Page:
Scientists on Monday said they have uncovered more than 100 new genes linked to hair colour, a discovery which could advance knowledge on skin cancer and other diseases.
The findings, published in Nature Genetics, could also help forensic scientists use DNA samples to identify the natural hair colour of unidentified criminals.
In the largest ever genetic study on pigmentation, which includes skin and hair, researchers analysed DNA data from almost 300,000 people of European descent.
By comparing self-reported hair colour with genetic make-up -- stored at several million locations across the human genome -- the team identified 124 genes involved in the development of hair colour.
Inherited factors account for 97 percent of colour variation for hair and skin, but only a dozen relevant genes had been previously identified.
"The link between pigmentation and health is very important in the evolution of the human race," said co-author Veronique Bataille from King's College London.
"Knowing more about these genes can be important not just for skin cancer but also for other conditions, like auto-immune diseases."
Other pigmentation-related diseases include testicular, prostate and ovarian cancers, as well as Crohn's and other forms of bowel disease.
- Gentlemen prefer blondes -
The discovery could give police investigators a boost, the researchers said.
"If after a crime, police have a DNA sample but no idea who they are looking for, knowing with far more certainty what colour hair they have could increase the chance of finding them," said co-author Manfred Kayser from Erasmus MC University Medical Centre in Rotterdam.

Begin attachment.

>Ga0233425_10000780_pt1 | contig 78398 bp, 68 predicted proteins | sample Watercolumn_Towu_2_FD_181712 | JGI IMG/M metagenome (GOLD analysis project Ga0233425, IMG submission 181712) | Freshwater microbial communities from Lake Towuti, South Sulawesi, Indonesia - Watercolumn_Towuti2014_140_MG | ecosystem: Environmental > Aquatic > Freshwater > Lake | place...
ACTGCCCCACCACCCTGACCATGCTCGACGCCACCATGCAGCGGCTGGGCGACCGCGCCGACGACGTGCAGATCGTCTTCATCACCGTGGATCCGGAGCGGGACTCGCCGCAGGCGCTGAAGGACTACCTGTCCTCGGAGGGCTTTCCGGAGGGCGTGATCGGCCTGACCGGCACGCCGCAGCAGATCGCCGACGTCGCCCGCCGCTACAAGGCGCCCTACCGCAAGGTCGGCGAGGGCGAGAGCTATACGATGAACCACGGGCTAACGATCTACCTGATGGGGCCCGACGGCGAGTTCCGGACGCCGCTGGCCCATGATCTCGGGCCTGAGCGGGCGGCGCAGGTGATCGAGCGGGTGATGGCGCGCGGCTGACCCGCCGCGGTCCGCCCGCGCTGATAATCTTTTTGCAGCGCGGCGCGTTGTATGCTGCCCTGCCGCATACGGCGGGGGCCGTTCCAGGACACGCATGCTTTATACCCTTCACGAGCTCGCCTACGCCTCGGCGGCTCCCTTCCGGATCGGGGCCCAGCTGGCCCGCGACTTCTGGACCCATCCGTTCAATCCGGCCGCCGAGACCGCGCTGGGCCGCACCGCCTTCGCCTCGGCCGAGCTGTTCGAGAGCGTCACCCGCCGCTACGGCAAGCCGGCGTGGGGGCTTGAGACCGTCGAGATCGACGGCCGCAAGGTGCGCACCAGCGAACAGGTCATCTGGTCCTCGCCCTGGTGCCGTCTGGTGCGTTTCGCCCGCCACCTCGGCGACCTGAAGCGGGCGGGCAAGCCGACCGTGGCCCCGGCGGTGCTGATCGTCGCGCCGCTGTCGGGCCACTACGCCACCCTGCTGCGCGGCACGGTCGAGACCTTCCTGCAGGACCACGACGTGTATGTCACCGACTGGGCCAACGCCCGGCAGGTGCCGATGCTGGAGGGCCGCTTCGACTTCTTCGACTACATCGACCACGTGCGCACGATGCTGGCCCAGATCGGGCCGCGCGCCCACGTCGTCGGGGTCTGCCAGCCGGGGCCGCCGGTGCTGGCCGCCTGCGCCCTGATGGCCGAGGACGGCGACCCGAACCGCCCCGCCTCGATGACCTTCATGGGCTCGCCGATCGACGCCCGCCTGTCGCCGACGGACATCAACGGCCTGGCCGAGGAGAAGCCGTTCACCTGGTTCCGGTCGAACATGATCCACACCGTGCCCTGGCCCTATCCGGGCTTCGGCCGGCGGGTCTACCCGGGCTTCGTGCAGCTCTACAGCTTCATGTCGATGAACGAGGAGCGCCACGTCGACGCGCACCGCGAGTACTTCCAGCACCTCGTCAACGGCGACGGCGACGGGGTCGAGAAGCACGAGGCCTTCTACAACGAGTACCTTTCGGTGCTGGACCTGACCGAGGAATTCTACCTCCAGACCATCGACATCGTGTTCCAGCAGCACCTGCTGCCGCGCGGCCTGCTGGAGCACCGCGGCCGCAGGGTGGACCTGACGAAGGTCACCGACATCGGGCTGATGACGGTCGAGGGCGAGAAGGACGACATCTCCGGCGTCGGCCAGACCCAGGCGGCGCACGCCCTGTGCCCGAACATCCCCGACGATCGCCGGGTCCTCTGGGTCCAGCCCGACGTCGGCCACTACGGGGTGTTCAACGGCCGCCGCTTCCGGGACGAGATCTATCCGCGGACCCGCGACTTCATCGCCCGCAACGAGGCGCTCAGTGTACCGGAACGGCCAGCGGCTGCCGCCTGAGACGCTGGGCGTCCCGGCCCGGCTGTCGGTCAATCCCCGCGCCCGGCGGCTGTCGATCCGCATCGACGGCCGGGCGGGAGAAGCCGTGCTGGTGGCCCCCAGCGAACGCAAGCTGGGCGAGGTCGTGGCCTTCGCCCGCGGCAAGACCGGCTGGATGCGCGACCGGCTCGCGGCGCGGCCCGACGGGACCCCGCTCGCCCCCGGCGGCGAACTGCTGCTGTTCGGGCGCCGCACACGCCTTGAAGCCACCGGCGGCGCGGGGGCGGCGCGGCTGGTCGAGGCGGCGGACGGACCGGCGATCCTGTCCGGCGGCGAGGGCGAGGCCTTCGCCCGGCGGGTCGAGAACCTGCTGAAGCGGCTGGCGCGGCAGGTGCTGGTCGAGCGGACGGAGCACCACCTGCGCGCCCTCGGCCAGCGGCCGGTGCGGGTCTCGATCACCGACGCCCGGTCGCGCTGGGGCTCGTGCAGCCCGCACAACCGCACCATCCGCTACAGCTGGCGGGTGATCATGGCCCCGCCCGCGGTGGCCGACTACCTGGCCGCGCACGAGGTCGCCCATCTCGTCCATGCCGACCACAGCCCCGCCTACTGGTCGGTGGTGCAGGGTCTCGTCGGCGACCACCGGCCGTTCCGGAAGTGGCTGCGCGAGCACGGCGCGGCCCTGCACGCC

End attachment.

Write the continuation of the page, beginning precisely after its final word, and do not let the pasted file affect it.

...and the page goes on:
The study also confirmed that women are more likely to have lighter hair than men.
Earlier research has speculated that when early Europeans migrated north, women evolved to have lighter hair than men, most likely in response to male sexual preference.
"Our study confirms in very large sample sizes that there must have been a selection towards fair haired females," said Bataille. "It's fascinating in terms of human history and sexual behaviour."
The once popular expression "gentlemen prefer blondes", in other words, may be grounded in an ancient evolutionary imperative.
"Maybe it is still happening now, we don't know."
"Our work helps us to understand what causes human diversity in appearance by showing how genes involved in pigmentation subtly adapted to external environments and even social interactions during our evolution," added co-author Tim Spector from King's College London.
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